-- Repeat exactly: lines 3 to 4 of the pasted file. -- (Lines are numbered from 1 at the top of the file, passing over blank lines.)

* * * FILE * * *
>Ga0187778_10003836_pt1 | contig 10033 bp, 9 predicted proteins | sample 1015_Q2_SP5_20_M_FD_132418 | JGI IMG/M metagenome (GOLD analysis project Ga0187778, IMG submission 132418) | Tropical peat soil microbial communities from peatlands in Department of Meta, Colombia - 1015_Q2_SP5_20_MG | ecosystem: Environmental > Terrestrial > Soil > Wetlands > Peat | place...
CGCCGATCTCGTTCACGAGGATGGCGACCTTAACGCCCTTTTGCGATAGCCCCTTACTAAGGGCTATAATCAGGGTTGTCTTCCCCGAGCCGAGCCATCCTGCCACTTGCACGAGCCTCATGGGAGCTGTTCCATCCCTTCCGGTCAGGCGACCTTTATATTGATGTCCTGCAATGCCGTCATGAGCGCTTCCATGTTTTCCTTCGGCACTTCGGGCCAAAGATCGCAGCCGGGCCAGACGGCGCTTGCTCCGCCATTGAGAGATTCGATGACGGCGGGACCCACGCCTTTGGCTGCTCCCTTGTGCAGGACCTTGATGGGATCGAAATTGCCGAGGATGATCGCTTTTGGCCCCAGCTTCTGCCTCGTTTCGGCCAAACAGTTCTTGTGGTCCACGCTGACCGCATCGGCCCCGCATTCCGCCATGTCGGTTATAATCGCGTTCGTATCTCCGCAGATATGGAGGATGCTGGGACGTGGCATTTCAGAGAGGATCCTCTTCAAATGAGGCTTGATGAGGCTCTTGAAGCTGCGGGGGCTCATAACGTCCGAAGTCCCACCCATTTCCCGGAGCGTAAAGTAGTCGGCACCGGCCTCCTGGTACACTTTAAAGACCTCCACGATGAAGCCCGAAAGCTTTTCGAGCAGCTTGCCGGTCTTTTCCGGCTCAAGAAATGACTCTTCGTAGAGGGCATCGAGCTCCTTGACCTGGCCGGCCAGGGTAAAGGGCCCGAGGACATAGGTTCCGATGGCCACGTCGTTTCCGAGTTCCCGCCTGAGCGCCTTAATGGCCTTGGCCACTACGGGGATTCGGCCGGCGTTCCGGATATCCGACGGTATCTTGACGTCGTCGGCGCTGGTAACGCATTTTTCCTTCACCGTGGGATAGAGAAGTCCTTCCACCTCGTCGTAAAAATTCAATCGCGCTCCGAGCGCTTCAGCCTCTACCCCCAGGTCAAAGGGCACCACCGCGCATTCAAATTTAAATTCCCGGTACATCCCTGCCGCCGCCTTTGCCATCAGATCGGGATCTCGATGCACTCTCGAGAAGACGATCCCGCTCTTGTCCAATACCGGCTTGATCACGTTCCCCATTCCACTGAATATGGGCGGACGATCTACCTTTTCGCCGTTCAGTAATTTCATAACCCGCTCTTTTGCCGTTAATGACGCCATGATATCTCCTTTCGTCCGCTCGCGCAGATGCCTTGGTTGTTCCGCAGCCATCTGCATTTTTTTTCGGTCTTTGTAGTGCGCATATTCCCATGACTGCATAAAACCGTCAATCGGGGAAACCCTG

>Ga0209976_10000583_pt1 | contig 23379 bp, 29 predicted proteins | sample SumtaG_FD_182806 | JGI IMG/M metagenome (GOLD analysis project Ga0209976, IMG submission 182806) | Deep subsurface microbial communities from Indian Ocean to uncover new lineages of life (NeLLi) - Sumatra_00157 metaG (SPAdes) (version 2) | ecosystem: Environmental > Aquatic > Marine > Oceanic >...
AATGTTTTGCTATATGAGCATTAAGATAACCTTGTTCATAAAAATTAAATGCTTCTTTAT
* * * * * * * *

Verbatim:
>Ga0209976_10000583_pt1 | contig 23379 bp, 29 predicted proteins | sample SumtaG_FD_182806 | JGI IMG/M metagenome (GOLD analysis project Ga0209976, IMG submission 182806) | Deep subsurface microbial communities from Indian Ocean to uncover new lineages of life (NeLLi) - Sumatra_00157 metaG (SPAdes) (version 2) | ecosystem: Environmental > Aquatic > Marine > Oceanic >...
AATGTTTTGCTATATGAGCATTAAGATAACCTTGTTCATAAAAATTAAATGCTTCTTTAT